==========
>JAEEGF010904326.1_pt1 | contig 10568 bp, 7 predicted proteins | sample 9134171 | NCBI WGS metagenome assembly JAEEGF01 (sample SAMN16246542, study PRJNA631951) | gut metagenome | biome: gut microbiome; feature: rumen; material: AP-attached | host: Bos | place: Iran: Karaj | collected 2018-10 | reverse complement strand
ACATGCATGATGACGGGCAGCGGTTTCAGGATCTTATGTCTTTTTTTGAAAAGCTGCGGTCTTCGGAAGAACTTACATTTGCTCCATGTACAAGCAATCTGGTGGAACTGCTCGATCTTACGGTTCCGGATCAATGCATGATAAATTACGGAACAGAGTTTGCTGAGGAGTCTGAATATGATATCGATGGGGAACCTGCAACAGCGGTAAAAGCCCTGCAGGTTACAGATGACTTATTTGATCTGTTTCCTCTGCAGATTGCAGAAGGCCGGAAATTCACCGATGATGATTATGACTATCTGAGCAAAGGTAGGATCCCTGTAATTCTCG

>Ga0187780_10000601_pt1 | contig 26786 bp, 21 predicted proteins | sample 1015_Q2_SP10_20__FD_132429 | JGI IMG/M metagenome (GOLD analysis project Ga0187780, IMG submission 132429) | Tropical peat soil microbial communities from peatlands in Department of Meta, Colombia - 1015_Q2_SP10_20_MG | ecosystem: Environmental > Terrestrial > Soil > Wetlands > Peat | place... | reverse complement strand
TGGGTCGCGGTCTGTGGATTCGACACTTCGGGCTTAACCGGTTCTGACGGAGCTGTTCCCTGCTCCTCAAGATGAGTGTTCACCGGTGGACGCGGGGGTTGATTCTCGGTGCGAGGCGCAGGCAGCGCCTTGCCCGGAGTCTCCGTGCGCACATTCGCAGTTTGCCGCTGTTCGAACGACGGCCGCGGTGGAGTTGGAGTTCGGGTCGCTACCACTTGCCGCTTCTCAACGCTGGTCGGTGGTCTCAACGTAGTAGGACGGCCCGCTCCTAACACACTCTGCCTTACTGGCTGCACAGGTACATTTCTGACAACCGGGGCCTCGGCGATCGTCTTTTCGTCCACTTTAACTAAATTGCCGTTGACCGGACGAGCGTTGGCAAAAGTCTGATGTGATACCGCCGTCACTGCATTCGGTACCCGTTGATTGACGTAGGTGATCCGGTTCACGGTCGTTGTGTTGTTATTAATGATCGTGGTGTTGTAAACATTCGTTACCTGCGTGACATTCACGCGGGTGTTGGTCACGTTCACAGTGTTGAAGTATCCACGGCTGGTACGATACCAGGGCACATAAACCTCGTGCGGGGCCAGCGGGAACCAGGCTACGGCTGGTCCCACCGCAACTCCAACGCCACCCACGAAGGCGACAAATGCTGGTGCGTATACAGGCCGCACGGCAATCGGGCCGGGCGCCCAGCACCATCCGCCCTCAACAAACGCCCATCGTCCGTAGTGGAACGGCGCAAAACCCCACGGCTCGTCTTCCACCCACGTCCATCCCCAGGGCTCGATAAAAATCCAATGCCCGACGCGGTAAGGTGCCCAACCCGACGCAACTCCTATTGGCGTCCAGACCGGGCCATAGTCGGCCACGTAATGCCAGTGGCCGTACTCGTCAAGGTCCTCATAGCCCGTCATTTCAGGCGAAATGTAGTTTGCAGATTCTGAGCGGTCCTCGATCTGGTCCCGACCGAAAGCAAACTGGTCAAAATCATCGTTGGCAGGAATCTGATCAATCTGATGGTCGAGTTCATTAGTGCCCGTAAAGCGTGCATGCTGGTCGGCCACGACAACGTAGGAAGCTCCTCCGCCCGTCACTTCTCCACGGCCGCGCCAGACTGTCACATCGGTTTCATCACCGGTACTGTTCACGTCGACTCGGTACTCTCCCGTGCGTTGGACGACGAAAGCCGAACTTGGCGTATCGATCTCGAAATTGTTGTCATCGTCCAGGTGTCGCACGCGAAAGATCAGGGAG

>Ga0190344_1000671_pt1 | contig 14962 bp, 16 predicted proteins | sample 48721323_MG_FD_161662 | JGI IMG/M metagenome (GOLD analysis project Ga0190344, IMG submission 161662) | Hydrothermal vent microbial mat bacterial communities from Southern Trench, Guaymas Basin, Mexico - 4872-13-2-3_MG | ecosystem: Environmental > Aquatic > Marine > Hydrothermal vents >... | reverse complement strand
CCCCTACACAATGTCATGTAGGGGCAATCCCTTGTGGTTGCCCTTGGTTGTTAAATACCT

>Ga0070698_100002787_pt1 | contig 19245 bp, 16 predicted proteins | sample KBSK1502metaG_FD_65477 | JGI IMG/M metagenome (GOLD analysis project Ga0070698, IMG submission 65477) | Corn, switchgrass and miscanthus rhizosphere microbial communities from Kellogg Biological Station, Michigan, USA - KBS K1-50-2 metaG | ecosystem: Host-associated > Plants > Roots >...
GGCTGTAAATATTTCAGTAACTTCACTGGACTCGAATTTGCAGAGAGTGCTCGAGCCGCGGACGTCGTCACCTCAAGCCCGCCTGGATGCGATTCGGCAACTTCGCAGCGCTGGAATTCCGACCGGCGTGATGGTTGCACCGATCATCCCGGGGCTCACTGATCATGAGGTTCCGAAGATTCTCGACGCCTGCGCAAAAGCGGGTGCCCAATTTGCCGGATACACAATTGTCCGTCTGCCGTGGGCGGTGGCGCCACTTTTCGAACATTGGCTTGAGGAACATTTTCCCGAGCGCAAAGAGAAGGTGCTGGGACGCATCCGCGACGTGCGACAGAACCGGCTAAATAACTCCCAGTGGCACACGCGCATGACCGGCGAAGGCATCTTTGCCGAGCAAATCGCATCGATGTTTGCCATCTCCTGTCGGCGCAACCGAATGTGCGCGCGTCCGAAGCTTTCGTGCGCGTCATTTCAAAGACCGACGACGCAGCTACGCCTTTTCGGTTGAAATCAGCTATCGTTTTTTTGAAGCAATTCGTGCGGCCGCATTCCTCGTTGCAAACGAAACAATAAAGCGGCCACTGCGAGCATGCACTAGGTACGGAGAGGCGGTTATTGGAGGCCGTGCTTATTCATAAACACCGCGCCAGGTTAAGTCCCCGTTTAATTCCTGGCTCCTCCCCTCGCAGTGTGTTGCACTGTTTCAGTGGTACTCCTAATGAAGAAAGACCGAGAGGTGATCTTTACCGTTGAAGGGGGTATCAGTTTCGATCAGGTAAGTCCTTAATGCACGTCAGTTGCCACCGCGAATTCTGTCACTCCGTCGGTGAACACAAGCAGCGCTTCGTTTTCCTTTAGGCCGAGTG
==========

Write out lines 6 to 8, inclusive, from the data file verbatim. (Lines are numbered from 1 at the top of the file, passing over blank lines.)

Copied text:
CCCCTACACAATGTCATGTAGGGGCAATCCCTTGTGGTTGCCCTTGGTTGTTAAATACCT

>Ga0070698_100002787_pt1 | contig 19245 bp, 16 predicted proteins | sample KBSK1502metaG_FD_65477 | JGI IMG/M metagenome (GOLD analysis project Ga0070698, IMG submission 65477) | Corn, switchgrass and miscanthus rhizosphere microbial communities from Kellogg Biological Station, Michigan, USA - KBS K1-50-2 metaG | ecosystem: Host-associated > Plants > Roots >...
GGCTGTAAATATTTCAGTAACTTCACTGGACTCGAATTTGCAGAGAGTGCTCGAGCCGCGGACGTCGTCACCTCAAGCCCGCCTGGATGCGATTCGGCAACTTCGCAGCGCTGGAATTCCGACCGGCGTGATGGTTGCACCGATCATCCCGGGGCTCACTGATCATGAGGTTCCGAAGATTCTCGACGCCTGCGCAAAAGCGGGTGCCCAATTTGCCGGATACACAATTGTCCGTCTGCCGTGGGCGGTGGCGCCACTTTTCGAACATTGGCTTGAGGAACATTTTCCCGAGCGCAAAGAGAAGGTGCTGGGACGCATCCGCGACGTGCGACAGAACCGGCTAAATAACTCCCAGTGGCACACGCGCATGACCGGCGAAGGCATCTTTGCCGAGCAAATCGCATCGATGTTTGCCATCTCCTGTCGGCGCAACCGAATGTGCGCGCGTCCGAAGCTTTCGTGCGCGTCATTTCAAAGACCGACGACGCAGCTACGCCTTTTCGGTTGAAATCAGCTATCGTTTTTTTGAAGCAATTCGTGCGGCCGCATTCCTCGTTGCAAACGAAACAATAAAGCGGCCACTGCGAGCATGCACTAGGTACGGAGAGGCGGTTATTGGAGGCCGTGCTTATTCATAAACACCGCGCCAGGTTAAGTCCCCGTTTAATTCCTGGCTCCTCCCCTCGCAGTGTGTTGCACTGTTTCAGTGGTACTCCTAATGAAGAAAGACCGAGAGGTGATCTTTACCGTTGAAGGGGGTATCAGTTTCGATCAGGTAAGTCCTTAATGCACGTCAGTTGCCACCGCGAATTCTGTCACTCCGTCGGTGAACACAAGCAGCGCTTCGTTTTCCTTTAGGCCGAGTG